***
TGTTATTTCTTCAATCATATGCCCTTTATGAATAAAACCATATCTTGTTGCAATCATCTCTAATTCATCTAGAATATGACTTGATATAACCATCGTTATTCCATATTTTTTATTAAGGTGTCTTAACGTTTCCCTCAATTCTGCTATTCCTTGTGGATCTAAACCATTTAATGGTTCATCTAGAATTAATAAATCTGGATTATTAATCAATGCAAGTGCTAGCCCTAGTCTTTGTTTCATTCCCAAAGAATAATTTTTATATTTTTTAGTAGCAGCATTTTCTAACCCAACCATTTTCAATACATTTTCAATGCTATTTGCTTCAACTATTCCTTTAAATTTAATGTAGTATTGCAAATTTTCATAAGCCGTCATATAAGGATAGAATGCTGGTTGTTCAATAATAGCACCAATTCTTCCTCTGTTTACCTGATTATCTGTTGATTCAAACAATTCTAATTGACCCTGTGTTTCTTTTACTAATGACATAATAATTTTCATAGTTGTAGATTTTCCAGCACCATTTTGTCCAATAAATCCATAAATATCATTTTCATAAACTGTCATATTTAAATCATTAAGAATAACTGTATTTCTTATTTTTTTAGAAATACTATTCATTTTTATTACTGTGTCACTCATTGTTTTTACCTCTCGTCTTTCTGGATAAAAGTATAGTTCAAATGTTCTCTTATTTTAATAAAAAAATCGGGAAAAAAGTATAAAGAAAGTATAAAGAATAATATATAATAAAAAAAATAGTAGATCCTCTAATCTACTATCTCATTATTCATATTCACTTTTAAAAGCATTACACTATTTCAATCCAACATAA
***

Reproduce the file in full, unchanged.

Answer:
TGTTATTTCTTCAATCATATGCCCTTTATGAATAAAACCATATCTTGTTGCAATCATCTCTAATTCATCTAGAATATGACTTGATATAACCATCGTTATTCCATATTTTTTATTAAGGTGTCTTAACGTTTCCCTCAATTCTGCTATTCCTTGTGGATCTAAACCATTTAATGGTTCATCTAGAATTAATAAATCTGGATTATTAATCAATGCAAGTGCTAGCCCTAGTCTTTGTTTCATTCCCAAAGAATAATTTTTATATTTTTTAGTAGCAGCATTTTCTAACCCAACCATTTTCAATACATTTTCAATGCTATTTGCTTCAACTATTCCTTTAAATTTAATGTAGTATTGCAAATTTTCATAAGCCGTCATATAAGGATAGAATGCTGGTTGTTCAATAATAGCACCAATTCTTCCTCTGTTTACCTGATTATCTGTTGATTCAAACAATTCTAATTGACCCTGTGTTTCTTTTACTAATGACATAATAATTTTCATAGTTGTAGATTTTCCAGCACCATTTTGTCCAATAAATCCATAAATATCATTTTCATAAACTGTCATATTTAAATCATTAAGAATAACTGTATTTCTTATTTTTTTAGAAATACTATTCATTTTTATTACTGTGTCACTCATTGTTTTTACCTCTCGTCTTTCTGGATAAAAGTATAGTTCAAATGTTCTCTTATTTTAATAAAAAAATCGGGAAAAAAGTATAAAGAAAGTATAAAGAATAATATATAATAAAAAAAATAGTAGATCCTCTAATCTACTATCTCATTATTCATATTCACTTTTAAAAGCATTACACTATTTCAATCCAACATAA